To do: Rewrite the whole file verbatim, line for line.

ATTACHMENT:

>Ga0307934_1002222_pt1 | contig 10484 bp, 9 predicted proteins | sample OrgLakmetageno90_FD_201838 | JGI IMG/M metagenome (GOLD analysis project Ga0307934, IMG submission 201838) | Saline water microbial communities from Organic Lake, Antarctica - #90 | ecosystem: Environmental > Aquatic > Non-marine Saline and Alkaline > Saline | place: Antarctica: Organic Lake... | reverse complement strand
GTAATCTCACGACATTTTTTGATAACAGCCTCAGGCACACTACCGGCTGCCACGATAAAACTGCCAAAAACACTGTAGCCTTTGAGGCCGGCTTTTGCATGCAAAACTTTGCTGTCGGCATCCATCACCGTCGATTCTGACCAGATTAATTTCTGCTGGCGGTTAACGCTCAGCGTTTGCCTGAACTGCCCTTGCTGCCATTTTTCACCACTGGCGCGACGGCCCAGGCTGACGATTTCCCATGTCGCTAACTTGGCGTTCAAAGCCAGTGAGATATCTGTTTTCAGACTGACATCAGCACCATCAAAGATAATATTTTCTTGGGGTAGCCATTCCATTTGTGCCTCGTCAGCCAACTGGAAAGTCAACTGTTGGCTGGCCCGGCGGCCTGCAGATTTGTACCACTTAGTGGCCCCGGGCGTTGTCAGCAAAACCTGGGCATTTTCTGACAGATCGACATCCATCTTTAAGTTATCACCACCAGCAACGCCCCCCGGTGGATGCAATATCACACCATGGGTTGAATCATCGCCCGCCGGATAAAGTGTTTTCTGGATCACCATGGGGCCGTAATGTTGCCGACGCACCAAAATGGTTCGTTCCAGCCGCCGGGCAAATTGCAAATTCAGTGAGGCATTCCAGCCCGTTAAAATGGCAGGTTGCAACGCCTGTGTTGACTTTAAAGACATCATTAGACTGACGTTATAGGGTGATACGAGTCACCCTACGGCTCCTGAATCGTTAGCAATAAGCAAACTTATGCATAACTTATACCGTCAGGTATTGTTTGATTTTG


>Ga0307934_1002222_pt1 | contig 10484 bp, 9 predicted proteins | sample OrgLakmetageno90_FD_201838 | JGI IMG/M metagenome (GOLD analysis project Ga0307934, IMG submission 201838) | Saline water microbial communities from Organic Lake, Antarctica - #90 | ecosystem: Environmental > Aquatic > Non-marine Saline and Alkaline > Saline | place: Antarctica: Organic Lake... | reverse complement strand
GTAATCTCACGACATTTTTTGATAACAGCCTCAGGCACACTACCGGCTGCCACGATAAAACTGCCAAAAACACTGTAGCCTTTGAGGCCGGCTTTTGCATGCAAAACTTTGCTGTCGGCATCCATCACCGTCGATTCTGACCAGATTAATTTCTGCTGGCGGTTAACGCTCAGCGTTTGCCTGAACTGCCCTTGCTGCCATTTTTCACCACTGGCGCGACGGCCCAGGCTGACGATTTCCCATGTCGCTAACTTGGCGTTCAAAGCCAGTGAGATATCTGTTTTCAGACTGACATCAGCACCATCAAAGATAATATTTTCTTGGGGTAGCCATTCCATTTGTGCCTCGTCAGCCAACTGGAAAGTCAACTGTTGGCTGGCCCGGCGGCCTGCAGATTTGTACCACTTAGTGGCCCCGGGCGTTGTCAGCAAAACCTGGGCATTTTCTGACAGATCGACATCCATCTTTAAGTTATCACCACCAGCAACGCCCCCCGGTGGATGCAATATCACACCATGGGTTGAATCATCGCCCGCCGGATAAAGTGTTTTCTGGATCACCATGGGGCCGTAATGTTGCCGACGCACCAAAATGGTTCGTTCCAGCCGCCGGGCAAATTGCAAATTCAGTGAGGCATTCCAGCCCGTTAAAATGGCAGGTTGCAACGCCTGTGTTGACTTTAAAGACATCATTAGACTGACGTTATAGGGTGATACGAGTCACCCTACGGCTCCTGAATCGTTAGCAATAAGCAAACTTATGCATAACTTATACCGTCAGGTATTGTTTGATTTTG